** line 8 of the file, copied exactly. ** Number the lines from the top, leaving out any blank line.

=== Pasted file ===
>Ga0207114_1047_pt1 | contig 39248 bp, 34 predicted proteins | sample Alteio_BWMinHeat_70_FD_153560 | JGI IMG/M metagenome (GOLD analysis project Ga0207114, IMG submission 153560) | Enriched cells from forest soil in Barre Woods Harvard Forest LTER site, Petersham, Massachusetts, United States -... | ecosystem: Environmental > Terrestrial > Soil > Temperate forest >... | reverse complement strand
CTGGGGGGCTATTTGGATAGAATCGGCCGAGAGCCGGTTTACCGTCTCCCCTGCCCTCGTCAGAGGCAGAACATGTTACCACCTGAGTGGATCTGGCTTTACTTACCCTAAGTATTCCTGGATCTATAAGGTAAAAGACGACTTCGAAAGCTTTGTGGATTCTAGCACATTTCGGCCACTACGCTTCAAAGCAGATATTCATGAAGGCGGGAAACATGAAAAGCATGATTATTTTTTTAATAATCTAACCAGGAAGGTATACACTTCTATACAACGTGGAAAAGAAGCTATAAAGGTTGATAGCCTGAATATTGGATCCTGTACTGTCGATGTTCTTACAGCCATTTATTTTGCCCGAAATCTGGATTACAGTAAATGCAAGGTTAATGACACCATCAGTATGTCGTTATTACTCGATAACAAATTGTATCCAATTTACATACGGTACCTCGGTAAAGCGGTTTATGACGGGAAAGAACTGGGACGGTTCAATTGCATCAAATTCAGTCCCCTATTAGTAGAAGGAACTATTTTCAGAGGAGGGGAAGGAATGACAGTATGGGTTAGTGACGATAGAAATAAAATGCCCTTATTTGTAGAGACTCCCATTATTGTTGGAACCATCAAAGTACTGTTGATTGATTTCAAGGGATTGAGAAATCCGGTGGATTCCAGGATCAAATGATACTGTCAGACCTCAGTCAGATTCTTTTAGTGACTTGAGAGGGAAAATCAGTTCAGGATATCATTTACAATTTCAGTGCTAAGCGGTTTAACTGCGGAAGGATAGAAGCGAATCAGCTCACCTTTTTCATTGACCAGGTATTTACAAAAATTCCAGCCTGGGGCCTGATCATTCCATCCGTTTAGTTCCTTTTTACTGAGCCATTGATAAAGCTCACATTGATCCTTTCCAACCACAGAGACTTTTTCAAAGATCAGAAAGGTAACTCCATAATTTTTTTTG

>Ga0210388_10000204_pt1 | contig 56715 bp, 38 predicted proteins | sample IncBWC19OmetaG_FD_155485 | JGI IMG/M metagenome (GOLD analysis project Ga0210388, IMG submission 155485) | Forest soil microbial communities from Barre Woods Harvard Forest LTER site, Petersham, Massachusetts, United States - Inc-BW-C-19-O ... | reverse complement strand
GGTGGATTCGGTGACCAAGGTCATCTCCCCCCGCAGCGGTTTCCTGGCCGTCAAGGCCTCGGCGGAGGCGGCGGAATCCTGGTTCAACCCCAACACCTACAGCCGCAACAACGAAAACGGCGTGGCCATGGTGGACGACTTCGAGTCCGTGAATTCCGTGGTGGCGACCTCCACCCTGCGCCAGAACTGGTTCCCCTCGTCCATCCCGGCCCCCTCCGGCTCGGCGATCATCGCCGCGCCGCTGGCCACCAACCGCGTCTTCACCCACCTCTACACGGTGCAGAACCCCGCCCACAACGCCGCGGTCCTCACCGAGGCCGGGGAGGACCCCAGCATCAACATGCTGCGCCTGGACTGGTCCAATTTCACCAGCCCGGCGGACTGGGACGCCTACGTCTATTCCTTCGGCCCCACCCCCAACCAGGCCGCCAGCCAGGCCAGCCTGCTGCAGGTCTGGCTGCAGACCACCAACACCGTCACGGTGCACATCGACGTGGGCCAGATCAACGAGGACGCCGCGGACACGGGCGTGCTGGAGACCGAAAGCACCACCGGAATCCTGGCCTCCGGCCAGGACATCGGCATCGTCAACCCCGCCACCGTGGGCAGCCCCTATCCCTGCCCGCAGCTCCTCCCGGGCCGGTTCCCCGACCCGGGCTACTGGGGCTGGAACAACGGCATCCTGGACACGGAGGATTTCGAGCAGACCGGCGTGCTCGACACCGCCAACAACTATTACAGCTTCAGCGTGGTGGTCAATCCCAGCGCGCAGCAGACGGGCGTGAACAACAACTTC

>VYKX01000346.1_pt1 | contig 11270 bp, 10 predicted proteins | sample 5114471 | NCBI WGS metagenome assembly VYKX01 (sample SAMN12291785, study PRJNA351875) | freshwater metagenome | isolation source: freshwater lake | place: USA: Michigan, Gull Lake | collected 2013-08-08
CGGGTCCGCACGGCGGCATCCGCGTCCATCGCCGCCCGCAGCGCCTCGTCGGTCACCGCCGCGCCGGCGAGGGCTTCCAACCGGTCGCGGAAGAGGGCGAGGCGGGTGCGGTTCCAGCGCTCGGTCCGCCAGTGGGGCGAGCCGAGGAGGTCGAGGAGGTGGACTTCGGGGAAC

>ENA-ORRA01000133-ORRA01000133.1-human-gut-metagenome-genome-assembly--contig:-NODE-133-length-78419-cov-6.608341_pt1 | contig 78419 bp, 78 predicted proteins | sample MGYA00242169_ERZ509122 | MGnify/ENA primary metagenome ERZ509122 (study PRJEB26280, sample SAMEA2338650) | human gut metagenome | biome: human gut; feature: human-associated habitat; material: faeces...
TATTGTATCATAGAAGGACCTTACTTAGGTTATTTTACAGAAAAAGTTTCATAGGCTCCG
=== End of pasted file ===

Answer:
TATTGTATCATAGAAGGACCTTACTTAGGTTATTTTACAGAAAAAGTTTCATAGGCTCCG